The Fed’s power to inflate has also tremendously influenced government foreign policy and the waging of war. During the Hundred Years War, King Edward III’s campaigns in France failed due to a lack of funds which came from taxation.
The United States government has engaged in proxy wars and decades long conflicts in Vietnam, Iraq, Afghanistan, etc. in addition to operating several hundred military bases abroad.
Without the Federal Reserve, these fruitless endeavors could only have been funded by direct taxation as was the case for Edward III. But such levels of candid expropriation are politically impossible, and would have resulted in the abrupt end to the aforementioned conflicts soon after their beginning.
The actions of the Fed leading up to and through the major events of 2020 require special analysis due to the unprecedented levels of inflation in conjunction with the exceptional damage it has done to the economy.
Since 2008, inflation continued under the guise of quantitative easing, mostly affecting prices of financial assets such as stocks, bonds, and real estate. But because those prices rose significantly with respect to the cost of living, owners of said assets appeared wealthier.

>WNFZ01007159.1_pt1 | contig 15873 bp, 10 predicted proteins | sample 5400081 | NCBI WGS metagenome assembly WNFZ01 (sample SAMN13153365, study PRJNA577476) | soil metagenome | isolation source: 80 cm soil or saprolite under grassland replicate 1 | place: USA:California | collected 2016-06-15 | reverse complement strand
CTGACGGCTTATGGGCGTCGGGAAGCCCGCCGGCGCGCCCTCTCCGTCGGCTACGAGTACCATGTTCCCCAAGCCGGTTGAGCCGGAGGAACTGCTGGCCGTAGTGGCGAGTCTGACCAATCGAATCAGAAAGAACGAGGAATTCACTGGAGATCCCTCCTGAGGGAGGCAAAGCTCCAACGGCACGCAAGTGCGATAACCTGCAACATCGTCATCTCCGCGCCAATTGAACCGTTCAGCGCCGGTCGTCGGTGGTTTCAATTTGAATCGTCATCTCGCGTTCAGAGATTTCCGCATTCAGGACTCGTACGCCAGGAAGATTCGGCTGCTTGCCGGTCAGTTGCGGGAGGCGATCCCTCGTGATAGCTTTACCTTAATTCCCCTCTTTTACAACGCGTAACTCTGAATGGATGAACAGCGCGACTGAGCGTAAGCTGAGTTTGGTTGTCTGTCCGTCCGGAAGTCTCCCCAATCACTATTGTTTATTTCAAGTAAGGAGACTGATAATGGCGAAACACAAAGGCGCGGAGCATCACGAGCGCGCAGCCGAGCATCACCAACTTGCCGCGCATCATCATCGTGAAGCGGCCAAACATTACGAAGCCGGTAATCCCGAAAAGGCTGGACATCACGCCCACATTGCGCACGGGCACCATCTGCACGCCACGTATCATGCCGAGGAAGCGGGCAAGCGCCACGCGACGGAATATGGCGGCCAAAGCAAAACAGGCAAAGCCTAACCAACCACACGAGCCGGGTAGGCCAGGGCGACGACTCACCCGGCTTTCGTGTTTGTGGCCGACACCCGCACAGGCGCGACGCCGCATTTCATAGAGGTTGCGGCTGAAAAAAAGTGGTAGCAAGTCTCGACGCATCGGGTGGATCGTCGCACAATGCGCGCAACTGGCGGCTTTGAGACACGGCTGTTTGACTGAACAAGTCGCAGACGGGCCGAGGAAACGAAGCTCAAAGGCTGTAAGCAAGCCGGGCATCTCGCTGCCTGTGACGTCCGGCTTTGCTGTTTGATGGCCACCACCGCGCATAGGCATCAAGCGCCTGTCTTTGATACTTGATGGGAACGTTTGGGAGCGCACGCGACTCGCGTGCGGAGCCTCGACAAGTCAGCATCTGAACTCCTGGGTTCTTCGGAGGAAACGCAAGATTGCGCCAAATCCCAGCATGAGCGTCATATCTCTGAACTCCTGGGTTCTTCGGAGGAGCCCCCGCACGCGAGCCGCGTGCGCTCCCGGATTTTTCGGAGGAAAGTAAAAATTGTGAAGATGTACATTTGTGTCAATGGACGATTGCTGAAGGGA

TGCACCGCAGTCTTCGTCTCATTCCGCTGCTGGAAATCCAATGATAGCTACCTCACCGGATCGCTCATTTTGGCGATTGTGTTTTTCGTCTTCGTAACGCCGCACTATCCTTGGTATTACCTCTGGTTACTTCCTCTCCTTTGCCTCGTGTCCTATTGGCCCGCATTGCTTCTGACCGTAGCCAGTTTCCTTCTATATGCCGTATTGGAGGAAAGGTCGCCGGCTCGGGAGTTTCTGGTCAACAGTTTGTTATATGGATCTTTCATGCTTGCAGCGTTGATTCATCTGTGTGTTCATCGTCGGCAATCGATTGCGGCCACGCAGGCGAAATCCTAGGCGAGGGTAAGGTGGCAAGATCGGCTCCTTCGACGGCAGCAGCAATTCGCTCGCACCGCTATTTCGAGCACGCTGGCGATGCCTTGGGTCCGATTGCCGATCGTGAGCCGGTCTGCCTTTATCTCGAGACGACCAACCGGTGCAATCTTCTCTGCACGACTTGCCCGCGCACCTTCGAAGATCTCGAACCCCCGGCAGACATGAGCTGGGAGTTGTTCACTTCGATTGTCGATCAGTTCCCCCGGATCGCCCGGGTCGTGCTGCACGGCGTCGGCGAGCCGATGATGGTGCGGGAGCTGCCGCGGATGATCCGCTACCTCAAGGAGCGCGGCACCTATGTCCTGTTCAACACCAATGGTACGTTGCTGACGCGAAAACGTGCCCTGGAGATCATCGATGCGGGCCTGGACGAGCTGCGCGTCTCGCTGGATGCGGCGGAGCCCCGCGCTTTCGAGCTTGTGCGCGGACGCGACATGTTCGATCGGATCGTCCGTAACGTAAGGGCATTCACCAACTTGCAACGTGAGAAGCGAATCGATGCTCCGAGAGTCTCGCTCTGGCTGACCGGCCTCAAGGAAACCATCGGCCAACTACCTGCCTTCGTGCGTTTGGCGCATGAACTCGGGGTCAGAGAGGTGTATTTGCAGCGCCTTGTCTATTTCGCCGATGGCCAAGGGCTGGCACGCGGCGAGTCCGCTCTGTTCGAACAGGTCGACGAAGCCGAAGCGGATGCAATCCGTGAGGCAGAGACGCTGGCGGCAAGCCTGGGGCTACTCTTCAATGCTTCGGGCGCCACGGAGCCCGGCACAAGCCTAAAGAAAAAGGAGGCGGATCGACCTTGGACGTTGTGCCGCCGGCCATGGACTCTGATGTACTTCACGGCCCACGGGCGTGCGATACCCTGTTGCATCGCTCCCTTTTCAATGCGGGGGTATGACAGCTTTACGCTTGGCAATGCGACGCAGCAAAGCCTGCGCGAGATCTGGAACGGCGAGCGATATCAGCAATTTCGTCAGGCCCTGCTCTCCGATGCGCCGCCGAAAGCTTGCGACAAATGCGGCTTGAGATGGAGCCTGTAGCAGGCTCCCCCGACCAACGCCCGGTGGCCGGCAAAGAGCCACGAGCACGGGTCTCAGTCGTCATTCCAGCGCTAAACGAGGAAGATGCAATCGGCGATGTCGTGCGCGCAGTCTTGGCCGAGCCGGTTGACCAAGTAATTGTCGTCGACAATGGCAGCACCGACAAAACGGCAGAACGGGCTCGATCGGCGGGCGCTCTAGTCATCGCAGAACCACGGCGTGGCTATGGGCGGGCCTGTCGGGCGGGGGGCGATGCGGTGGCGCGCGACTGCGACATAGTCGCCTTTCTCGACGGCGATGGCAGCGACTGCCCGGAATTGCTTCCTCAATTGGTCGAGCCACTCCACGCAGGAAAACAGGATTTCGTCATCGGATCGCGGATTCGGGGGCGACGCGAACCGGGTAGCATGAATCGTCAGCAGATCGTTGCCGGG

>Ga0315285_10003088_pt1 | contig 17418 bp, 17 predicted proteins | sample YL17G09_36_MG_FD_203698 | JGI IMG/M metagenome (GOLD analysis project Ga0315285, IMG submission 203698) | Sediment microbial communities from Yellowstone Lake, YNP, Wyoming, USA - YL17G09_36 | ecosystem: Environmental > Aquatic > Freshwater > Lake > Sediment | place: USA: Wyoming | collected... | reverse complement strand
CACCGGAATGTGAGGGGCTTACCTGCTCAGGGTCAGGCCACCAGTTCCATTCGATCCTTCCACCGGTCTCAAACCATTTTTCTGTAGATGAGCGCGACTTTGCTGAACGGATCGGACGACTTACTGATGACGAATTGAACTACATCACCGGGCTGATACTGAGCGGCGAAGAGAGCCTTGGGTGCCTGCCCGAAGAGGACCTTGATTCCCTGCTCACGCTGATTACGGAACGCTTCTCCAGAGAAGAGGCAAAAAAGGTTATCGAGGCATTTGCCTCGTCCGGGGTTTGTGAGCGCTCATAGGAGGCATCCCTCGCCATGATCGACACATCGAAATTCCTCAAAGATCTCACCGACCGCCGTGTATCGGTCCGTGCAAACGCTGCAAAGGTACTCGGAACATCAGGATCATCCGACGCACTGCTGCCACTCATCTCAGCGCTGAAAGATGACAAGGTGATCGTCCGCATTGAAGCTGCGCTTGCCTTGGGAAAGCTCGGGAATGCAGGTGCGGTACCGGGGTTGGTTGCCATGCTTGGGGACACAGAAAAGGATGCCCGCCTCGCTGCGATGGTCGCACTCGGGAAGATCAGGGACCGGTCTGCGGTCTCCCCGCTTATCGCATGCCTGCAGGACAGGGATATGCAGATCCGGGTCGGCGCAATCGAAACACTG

However, the Fed’s policy response to COVID-19 was to inflate even more while the state and federal governments basically forced citizens to not work, thus producing less goods and services. As of Q1 2022, the Fed owns $8.96 trillion in assets, an increase of $4.24 trillion since Q1 2020, and interest rates have essentially been zero for the same period of time.
Unsurprisingly, the first half of 2022 has been characterized by massive consumer price increases, a trend that is expected to continue for the foreseeable future.
In his essay objecting to the creation of a national bank, Thomas Jefferson described such an institution as an “engine of corruption.” This holds true today more than ever as the US Dollar weakens and the American middle class disappears. A sound [bi-metallic] monetary system allows individuals to save without worrying about losses due to inflation.
The current fiat system forces those with little to no investment expertise to risk their hard-earned wealth in the search for yield via stocks or equities. As time goes on and greater economic woes are inflicted by the Fed, it is inevitable that a powerful movement will be formed with the purpose of its abolition.
Education in the principles sound money is the first and most important step in achieving this.